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10 English Expressions with the Word CUT

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Everyday English Speaking Course

#1 – a cut above

If something is a cut above something else, it means it is better or superior. We usually use this expression to compare two things that are of the same type (two books, two programs, two products of different brands).

The director’s second film was definitely a cut above his first.

#2 – cut corners

To cut corners means to save money or effort by finding a cheaper or easier way to do something… but a way which might be dishonest or result in lower quality.

You shouldn’t cut corners when it comes to building a house – you don’t want to risk the roof collapsing or something like that!

"I shouldn't have cut corners when building my house!" (Image credit:  AP Photo/Detroit Free Press, Patricia Beck)
“I shouldn’t have cut corners when building my house!” (Image credit: AP Photo/Detroit Free Press, Patricia Beck)

#3 – cut class

If a student cuts class, he or she decides not to go to class (when they are supposed to be in class).

On Friday afternoon, the teenagers cut class and went to a movie instead.

#4 – Cut it out!

If you tell someone, “Cut it out!” you are telling them to stop doing something (especially when they are doing something annoying).

The kids were fighting and I told them to cut it out.

"Cut it out!" (Image source)
“Cut it out!” (Image source)

#5 – cut a deal

Cut a deal is an informal way to say “make an agreement,” especially in business or politics.

We managed to cut a deal with a new manufacturer and saved 20% on our products.

#6 – cut one’s losses

Let’s say you’ve been investing some time, effort, and/or money in a project or activity that is failing. You should cut your losses (stop doing the project/activity) in order to not waste any more resources.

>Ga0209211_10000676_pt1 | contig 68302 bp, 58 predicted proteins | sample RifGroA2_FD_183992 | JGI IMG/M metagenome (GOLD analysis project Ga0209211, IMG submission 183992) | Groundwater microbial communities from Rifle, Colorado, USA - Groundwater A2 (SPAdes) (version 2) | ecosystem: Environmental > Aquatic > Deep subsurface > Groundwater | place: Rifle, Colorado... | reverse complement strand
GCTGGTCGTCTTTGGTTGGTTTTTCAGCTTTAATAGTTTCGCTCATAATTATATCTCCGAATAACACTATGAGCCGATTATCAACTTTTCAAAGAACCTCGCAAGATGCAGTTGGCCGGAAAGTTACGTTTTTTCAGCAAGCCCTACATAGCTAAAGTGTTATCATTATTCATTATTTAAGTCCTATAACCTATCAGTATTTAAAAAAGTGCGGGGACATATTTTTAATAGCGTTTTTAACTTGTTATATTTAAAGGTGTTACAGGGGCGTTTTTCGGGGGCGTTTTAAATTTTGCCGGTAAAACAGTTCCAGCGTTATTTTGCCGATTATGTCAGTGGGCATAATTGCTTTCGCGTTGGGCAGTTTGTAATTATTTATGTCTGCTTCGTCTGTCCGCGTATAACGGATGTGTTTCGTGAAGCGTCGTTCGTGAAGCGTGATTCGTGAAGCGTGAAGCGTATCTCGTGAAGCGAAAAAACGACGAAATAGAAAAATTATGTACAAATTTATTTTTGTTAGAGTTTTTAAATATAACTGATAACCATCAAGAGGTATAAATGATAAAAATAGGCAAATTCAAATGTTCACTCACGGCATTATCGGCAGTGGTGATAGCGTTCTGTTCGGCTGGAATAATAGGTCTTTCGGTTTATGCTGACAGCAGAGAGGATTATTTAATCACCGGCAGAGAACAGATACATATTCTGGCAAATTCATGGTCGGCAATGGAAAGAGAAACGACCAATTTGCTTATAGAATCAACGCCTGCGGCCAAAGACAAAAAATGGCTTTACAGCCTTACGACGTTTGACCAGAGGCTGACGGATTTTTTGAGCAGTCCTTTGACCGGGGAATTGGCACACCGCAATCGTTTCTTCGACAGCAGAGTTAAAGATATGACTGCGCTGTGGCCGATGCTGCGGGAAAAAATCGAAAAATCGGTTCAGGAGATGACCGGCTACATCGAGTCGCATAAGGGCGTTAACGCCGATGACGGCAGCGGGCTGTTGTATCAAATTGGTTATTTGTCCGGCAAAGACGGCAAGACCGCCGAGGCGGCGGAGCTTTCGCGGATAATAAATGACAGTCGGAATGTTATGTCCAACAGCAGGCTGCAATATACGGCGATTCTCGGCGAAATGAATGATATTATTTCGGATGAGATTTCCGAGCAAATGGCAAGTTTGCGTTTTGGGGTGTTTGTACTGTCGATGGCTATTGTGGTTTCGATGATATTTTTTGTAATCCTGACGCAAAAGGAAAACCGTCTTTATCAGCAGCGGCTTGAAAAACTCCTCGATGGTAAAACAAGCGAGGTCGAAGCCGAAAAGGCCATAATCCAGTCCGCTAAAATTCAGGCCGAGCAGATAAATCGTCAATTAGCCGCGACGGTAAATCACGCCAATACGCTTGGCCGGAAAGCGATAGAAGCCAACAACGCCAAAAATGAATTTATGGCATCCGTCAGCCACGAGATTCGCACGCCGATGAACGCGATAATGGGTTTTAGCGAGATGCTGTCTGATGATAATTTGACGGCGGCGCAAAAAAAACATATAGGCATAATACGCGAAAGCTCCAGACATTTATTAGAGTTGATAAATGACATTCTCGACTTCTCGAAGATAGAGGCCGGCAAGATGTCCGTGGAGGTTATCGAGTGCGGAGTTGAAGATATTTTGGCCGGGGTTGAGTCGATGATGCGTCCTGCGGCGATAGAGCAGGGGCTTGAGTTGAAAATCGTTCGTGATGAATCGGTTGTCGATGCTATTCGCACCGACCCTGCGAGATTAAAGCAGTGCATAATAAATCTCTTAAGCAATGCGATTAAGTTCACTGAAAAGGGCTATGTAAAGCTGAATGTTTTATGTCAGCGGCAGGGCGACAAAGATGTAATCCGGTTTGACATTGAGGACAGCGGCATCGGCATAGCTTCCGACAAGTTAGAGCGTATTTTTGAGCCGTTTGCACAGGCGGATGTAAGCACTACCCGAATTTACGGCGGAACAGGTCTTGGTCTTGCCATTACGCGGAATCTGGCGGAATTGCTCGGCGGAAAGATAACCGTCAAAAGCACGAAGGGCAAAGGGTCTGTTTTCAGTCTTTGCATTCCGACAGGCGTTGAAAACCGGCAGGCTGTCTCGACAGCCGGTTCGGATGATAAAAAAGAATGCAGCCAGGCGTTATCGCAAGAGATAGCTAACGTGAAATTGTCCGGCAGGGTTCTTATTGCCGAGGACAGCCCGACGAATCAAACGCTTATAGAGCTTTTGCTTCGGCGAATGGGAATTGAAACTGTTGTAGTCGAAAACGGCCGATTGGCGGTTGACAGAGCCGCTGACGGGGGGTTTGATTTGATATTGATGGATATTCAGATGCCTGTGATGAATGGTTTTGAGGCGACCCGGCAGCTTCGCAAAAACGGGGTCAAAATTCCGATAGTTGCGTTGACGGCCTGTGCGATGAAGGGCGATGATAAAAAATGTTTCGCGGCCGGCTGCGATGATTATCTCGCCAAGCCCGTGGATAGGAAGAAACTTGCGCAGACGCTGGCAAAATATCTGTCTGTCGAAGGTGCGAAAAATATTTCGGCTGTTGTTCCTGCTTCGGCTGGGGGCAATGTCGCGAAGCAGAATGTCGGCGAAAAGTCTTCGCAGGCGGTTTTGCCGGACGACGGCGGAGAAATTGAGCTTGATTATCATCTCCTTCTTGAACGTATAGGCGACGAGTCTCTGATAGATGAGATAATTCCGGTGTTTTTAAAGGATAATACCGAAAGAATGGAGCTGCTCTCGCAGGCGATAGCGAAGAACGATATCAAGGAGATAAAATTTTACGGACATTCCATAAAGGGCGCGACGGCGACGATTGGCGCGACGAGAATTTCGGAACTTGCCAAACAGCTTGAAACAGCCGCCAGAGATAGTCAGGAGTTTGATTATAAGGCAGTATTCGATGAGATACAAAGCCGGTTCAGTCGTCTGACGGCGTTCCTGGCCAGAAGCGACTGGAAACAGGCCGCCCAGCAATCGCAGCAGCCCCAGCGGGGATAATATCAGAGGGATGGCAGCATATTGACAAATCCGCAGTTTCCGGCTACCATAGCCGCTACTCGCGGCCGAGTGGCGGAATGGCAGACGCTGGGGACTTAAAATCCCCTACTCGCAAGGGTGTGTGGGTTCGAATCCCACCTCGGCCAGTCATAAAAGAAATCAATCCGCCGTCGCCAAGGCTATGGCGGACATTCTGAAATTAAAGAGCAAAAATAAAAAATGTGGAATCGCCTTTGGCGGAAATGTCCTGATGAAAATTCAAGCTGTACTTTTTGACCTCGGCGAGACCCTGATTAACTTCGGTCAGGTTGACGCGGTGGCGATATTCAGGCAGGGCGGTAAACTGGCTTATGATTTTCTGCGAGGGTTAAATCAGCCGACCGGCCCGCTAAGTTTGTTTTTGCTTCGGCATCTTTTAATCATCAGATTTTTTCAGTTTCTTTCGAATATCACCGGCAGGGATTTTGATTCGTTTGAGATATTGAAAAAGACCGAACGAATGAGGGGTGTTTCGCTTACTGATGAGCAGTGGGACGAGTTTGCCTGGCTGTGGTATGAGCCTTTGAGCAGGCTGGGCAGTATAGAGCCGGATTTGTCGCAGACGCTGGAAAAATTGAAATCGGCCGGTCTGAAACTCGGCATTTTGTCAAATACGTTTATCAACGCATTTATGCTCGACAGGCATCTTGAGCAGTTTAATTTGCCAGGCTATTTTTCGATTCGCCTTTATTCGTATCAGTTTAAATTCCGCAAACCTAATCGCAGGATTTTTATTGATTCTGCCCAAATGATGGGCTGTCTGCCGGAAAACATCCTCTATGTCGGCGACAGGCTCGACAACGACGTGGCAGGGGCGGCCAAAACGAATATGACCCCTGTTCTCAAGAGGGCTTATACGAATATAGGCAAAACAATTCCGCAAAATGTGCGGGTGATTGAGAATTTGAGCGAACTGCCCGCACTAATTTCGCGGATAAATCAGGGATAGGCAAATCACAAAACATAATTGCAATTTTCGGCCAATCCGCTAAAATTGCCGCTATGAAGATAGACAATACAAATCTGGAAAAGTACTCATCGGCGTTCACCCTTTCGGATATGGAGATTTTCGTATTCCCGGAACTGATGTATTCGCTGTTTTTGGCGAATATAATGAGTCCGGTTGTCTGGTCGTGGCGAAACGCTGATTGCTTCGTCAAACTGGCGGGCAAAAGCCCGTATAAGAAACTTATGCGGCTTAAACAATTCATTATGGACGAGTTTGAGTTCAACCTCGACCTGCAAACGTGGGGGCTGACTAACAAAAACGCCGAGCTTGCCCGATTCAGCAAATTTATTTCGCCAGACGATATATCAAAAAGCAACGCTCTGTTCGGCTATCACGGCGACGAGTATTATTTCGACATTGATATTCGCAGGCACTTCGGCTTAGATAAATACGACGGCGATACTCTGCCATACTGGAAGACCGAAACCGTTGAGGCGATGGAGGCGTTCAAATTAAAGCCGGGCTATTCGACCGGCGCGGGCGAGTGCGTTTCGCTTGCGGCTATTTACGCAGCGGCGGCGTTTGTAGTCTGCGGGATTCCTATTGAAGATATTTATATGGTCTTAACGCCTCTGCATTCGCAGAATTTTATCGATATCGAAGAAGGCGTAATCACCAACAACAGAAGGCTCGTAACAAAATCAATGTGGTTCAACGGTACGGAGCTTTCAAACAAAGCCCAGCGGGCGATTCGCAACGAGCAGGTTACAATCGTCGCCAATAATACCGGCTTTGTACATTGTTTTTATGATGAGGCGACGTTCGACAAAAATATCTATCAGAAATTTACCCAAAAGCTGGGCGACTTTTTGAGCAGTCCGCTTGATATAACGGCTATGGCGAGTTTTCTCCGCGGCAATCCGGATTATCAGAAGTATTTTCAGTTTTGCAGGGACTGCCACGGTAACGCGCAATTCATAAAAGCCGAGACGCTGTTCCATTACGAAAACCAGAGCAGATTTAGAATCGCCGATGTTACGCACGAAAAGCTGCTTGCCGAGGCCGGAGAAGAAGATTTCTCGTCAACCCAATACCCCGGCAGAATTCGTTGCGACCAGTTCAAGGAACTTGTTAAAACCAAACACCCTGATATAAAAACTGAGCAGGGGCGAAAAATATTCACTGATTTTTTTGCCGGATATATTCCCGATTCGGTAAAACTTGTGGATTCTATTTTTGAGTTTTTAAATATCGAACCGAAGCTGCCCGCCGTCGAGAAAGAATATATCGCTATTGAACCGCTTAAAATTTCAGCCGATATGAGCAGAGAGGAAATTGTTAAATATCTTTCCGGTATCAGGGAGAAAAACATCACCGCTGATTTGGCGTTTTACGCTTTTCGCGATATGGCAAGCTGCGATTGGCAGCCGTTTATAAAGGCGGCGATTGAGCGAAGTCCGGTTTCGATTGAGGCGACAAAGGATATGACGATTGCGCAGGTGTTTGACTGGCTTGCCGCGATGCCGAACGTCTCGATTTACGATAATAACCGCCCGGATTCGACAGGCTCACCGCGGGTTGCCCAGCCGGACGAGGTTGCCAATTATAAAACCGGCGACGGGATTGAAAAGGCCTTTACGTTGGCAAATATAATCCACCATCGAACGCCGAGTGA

After three months of classes, I wasn’t making any progress, so I decided to cut my losses. 

#7 – not cut out for

If you are not cut out for something (like an activity or a profession), it means you are not the right type of person to do it.

My parents wanted me to be an engineer, but I just wasn’t cut out for it – I’m terrible at math; I prefer the arts.

"I'm just not cut out for engineering!" (Image source)
“I’m just not cut out for engineering!” (Image source)

#8 – cut someone some slack

To cut someone some slack means to treat them less strictly than usual, or to allow them a bit of additional freedom.

The boss wanted this project done yesterday, but it was a ton of work and I knew I wouldn’t be able to finish it all. Luckily she cut me some slack and extended the deadline.

#9 – cut to the chase

The expression cut to the chase means to get directly to the point, the important part, in a discussion – without wasting time on things that aren’t important.

Let’s cut to the chase – we don’t have time to talk about all that other stuff.

#10 – have (got) your work cut out for you

If you have (got) your work cut out for you, it means you have a difficult task to do.

The house is a mess, and we have to clean it before the dinner party at 7. We’ve got our work cut out for us!

"We have to clean the house... we've got our work cut out for us!" (Image source)
“We have to clean the house… we’ve got our work cut out for us!” (Image source)

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